Radio stations instead played, and still do play, the pair of George Harrison songs from Abbey Road. Neither the cliched metaphor in "Here Comes the Sun" nor the sappy "Something" is worthy of The Beatles, being void of the originality Harrison had displayed on the White Album's "Piggies" and "Savoy Truffle."

That same problem infects "Oh Darling", Paul McCartney's generic plea to a Jane Doe that suffers from a complete lack of feeling. Sir Paul sounds much more enthused about his overdone delivery than he does about the woman he is addressing, rendering the tune even less likable than the one about the murderous Maxwell Edison and his silver hammer.

Lennon's side one contributions, "Come Together" and "I Want You", are only slightly less unlikable. The former is palatable only if viewed as a biography of the band, and the latter uses a mere eleven words in an insufferable seven minute track.

My favorite thing about the record is its iconic cover, depicting the quartet crossing the road while Paul is shoeless. Upon refection, I may take Abbey Road from my disfavored third shelf, and instead put it in a frame as a wall decoration.


This website uses cookies

As a user in the EEA, your approval is needed on a few things. To provide a better website experience, uses cookies (and other similar technologies) and may collect, process, and share personal data. Please choose which areas of our service you consent to our doing so.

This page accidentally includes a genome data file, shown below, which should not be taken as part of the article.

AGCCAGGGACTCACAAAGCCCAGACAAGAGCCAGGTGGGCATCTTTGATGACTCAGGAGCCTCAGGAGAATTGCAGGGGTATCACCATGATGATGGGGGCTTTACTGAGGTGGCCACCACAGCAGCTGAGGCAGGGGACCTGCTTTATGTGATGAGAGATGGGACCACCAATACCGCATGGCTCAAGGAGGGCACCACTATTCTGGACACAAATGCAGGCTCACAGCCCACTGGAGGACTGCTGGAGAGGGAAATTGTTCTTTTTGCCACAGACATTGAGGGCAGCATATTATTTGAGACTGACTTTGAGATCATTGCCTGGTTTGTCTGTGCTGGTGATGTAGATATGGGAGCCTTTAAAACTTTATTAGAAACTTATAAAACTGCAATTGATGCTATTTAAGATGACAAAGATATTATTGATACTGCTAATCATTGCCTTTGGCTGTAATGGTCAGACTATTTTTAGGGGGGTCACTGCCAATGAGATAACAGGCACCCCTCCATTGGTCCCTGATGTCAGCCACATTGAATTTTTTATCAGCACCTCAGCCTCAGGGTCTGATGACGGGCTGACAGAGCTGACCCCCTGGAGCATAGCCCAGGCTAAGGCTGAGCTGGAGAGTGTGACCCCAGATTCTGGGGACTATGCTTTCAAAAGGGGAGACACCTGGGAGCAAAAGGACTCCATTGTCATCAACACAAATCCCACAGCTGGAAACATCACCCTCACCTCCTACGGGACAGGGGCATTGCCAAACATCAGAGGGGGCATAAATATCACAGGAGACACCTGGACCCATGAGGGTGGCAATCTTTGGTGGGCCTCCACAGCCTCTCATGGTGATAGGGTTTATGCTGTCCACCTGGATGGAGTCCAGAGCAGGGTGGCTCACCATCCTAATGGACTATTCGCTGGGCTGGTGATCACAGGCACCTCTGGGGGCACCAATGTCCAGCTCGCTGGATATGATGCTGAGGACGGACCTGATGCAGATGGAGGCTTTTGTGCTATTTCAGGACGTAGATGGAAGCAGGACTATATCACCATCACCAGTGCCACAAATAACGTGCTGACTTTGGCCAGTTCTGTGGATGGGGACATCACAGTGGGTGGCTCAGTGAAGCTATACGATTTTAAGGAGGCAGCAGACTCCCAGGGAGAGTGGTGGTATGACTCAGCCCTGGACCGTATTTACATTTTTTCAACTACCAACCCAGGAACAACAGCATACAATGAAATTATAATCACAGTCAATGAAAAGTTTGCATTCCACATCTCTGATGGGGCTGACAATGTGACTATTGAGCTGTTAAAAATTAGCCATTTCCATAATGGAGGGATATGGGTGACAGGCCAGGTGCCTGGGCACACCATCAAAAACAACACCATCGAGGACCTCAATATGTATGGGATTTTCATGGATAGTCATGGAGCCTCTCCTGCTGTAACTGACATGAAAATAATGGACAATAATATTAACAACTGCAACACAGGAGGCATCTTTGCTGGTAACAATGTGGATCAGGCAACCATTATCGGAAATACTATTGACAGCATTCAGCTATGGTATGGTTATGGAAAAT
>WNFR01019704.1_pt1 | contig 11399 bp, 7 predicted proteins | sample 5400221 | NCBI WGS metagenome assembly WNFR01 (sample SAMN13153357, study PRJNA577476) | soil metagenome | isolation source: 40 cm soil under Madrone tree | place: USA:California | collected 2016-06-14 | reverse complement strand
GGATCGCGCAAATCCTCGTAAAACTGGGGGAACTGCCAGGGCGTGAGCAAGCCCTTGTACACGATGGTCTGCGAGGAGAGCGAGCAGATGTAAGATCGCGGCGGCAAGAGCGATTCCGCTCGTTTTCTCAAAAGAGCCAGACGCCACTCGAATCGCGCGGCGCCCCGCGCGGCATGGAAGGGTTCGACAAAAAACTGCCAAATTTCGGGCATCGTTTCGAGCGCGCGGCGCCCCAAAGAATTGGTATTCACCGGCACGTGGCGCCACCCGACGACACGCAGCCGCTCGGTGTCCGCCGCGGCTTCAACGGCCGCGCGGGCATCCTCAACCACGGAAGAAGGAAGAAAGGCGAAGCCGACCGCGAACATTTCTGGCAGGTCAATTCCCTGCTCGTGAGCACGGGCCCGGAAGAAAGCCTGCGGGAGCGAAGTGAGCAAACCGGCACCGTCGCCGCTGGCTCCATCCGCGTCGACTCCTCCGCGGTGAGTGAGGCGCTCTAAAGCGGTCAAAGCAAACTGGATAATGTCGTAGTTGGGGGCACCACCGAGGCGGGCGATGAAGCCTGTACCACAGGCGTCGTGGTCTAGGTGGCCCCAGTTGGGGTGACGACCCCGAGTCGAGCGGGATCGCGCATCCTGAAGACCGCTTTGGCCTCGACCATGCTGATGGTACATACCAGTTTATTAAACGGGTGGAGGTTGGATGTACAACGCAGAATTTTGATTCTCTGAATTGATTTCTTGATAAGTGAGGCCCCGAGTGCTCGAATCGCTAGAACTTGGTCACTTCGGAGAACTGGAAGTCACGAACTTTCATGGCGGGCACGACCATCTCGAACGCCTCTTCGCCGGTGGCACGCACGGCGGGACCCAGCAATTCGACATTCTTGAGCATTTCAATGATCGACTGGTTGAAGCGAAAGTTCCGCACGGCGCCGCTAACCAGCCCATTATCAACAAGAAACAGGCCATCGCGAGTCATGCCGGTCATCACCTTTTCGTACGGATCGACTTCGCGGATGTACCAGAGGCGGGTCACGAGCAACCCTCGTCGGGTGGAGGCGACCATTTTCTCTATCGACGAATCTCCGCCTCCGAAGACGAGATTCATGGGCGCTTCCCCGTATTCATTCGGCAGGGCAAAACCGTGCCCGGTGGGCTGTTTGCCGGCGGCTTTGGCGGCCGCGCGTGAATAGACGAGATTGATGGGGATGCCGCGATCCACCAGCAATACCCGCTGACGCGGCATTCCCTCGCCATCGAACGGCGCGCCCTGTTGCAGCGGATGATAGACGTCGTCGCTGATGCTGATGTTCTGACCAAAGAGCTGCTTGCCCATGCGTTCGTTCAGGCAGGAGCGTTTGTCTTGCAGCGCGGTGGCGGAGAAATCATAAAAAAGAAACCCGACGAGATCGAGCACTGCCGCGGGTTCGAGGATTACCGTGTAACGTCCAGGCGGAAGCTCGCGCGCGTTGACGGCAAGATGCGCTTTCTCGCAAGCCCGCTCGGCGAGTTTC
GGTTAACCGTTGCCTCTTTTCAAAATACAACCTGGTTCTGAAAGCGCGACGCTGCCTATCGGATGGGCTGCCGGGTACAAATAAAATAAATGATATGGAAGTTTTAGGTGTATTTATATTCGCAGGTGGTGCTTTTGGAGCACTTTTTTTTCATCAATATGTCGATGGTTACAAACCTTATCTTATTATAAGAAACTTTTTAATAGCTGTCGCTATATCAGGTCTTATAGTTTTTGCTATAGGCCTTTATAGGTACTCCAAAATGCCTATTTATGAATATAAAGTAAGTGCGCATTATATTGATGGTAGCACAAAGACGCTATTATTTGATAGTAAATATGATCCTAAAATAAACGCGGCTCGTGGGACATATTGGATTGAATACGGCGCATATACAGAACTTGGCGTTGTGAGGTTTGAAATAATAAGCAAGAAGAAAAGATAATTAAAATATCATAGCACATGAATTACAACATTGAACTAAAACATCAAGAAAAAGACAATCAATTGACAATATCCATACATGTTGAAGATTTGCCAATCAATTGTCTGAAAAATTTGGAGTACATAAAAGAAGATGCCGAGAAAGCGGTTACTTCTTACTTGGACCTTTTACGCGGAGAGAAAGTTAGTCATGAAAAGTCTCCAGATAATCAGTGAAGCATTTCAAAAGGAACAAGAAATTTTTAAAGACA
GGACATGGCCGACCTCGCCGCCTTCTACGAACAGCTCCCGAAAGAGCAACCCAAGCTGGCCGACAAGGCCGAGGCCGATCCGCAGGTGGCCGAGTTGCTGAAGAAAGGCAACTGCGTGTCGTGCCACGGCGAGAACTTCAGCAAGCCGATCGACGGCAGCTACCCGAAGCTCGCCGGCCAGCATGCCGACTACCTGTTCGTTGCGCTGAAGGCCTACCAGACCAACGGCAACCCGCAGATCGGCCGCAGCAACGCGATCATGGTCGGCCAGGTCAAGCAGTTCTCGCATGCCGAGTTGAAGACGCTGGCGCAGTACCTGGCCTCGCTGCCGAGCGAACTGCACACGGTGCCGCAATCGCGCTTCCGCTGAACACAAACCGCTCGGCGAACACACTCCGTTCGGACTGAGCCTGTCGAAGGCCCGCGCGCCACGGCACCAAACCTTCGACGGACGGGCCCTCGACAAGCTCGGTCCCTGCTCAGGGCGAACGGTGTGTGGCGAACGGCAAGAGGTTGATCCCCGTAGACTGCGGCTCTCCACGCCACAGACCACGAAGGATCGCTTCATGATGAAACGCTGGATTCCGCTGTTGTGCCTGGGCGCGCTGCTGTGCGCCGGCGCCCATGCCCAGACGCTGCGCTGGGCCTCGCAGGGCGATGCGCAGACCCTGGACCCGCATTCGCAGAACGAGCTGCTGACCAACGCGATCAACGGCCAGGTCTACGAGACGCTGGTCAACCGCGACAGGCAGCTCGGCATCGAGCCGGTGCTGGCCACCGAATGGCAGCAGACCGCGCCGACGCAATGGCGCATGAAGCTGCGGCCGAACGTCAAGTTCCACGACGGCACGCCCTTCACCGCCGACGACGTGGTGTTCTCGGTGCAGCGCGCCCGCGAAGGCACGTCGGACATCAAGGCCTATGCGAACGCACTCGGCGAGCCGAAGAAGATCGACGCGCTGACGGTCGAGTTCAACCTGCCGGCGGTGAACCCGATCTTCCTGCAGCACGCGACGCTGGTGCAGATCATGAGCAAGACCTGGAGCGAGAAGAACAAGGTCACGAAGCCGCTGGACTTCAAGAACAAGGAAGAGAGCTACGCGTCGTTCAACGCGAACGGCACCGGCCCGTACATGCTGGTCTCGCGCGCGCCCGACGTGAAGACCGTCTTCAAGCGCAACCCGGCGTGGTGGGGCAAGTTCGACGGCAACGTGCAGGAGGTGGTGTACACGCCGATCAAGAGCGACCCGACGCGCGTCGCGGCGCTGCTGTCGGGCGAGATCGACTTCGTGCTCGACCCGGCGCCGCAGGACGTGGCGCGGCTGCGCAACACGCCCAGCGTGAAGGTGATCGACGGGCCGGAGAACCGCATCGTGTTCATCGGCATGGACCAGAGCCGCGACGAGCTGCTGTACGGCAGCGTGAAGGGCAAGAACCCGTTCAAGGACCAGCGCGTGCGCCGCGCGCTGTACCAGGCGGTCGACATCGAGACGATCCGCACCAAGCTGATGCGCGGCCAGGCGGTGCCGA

For more information on managing or withdrawing consents and how we handle data, visit our Privacy Policy at:

Show Details
HubPages Device IDThis is used to identify particular browsers or devices when the access the service, and is used for security reasons.
LoginThis is necessary to sign in to the HubPages Service.
Google RecaptchaThis is used to prevent bots and spam. (Privacy Policy)
AkismetThis is used to detect comment spam. (Privacy Policy)
HubPages Google AnalyticsThis is used to provide data on traffic to our website, all personally identifyable data is anonymized. (Privacy Policy)
HubPages Traffic PixelThis is used to collect data on traffic to articles and other pages on our site. Unless you are signed in to a HubPages account, all personally identifiable information is anonymized.
Amazon Web ServicesThis is a cloud services platform that we used to host our service. (Privacy Policy)
CloudflareThis is a cloud CDN service that we use to efficiently deliver files required for our service to operate such as javascript, cascading style sheets, images, and videos. (Privacy Policy)
Google Hosted LibrariesJavascript software libraries such as jQuery are loaded at endpoints on the or domains, for performance and efficiency reasons. (Privacy Policy)
Google Custom SearchThis is feature allows you to search the site. (Privacy Policy)